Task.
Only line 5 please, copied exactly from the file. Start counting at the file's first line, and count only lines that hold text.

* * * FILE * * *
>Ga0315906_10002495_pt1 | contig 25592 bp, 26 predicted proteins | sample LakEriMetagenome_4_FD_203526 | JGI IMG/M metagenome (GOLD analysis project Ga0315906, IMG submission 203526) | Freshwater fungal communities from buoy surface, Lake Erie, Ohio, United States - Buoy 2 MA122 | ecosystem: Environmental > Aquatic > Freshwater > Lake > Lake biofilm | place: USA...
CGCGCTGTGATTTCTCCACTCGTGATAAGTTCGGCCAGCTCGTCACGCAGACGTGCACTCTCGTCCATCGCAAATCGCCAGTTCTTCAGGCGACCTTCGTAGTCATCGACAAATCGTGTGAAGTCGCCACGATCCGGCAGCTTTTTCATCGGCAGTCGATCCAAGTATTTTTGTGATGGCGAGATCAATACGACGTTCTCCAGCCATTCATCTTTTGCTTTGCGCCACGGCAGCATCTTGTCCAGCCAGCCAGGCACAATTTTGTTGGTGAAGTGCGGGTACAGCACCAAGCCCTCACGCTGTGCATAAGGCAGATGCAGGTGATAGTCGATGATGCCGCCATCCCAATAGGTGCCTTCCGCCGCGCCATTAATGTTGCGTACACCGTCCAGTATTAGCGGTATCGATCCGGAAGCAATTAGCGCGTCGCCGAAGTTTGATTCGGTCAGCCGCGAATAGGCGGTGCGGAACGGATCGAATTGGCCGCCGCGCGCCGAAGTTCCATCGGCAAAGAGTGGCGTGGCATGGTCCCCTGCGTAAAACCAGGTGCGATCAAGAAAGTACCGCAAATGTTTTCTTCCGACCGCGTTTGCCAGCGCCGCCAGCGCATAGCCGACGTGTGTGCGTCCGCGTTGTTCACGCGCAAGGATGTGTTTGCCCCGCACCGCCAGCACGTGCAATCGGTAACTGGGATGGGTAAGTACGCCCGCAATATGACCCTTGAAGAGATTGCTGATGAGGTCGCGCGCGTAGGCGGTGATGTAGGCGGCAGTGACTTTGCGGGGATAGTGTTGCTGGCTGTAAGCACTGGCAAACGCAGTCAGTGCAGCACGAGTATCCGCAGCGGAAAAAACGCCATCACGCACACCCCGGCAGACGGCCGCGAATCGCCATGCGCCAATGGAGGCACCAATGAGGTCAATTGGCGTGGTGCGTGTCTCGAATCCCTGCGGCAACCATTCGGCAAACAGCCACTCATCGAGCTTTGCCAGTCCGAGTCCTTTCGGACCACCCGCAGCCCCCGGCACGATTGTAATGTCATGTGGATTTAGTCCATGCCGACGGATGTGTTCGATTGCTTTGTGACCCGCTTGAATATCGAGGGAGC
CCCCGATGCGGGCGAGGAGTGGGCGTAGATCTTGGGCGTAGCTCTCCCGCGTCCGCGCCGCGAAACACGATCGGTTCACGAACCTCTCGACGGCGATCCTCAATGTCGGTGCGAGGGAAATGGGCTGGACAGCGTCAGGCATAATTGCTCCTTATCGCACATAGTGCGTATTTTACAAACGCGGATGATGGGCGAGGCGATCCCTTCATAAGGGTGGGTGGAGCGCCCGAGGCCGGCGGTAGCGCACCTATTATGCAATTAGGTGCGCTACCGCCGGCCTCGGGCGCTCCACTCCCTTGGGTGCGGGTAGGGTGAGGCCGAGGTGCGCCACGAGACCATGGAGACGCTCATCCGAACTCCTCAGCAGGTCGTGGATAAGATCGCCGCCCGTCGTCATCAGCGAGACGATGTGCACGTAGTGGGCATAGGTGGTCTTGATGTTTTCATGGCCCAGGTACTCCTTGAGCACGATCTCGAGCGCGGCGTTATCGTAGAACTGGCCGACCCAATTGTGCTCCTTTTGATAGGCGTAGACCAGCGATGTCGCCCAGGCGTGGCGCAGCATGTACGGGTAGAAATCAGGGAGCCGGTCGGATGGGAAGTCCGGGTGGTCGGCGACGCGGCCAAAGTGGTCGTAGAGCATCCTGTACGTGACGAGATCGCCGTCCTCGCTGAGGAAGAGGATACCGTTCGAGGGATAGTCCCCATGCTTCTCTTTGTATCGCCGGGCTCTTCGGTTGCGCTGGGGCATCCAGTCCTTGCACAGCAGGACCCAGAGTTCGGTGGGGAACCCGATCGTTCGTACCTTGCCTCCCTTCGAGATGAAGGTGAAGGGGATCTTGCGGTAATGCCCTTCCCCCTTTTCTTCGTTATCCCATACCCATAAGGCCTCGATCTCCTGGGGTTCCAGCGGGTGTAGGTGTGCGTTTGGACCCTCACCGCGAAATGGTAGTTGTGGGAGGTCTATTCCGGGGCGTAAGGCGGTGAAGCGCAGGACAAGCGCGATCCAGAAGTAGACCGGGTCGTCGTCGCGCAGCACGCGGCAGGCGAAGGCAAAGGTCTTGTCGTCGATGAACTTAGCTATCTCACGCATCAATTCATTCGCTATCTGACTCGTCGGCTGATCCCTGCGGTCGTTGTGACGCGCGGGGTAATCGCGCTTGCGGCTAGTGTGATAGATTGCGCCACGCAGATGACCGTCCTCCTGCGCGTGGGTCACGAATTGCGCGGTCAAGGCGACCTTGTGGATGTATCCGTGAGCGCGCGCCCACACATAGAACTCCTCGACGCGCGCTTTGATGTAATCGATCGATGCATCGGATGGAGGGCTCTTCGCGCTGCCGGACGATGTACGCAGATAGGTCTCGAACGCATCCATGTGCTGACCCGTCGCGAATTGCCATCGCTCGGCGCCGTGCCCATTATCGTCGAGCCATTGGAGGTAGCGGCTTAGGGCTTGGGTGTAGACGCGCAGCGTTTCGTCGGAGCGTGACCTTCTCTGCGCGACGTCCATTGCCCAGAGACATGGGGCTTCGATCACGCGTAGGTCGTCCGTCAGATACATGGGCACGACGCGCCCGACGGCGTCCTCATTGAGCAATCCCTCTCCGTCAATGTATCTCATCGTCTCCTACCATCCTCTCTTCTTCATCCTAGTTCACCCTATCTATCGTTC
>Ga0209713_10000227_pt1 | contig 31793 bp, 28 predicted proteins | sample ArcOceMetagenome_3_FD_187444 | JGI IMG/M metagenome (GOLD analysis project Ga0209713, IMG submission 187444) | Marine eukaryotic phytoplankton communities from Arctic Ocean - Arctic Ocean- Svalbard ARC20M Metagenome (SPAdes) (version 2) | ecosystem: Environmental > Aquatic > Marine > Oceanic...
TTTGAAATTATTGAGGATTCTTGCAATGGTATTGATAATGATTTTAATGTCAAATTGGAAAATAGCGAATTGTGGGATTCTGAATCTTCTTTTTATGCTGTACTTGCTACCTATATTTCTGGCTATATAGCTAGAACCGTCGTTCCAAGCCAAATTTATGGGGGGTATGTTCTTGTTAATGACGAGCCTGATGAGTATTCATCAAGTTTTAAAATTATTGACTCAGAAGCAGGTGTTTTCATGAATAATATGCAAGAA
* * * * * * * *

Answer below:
TTTGAAATTATTGAGGATTCTTGCAATGGTATTGATAATGATTTTAATGTCAAATTGGAAAATAGCGAATTGTGGGATTCTGAATCTTCTTTTTATGCTGTACTTGCTACCTATATTTCTGGCTATATAGCTAGAACCGTCGTTCCAAGCCAAATTTATGGGGGGTATGTTCTTGTTAATGACGAGCCTGATGAGTATTCATCAAGTTTTAAAATTATTGACTCAGAAGCAGGTGTTTTCATGAATAATATGCAAGAA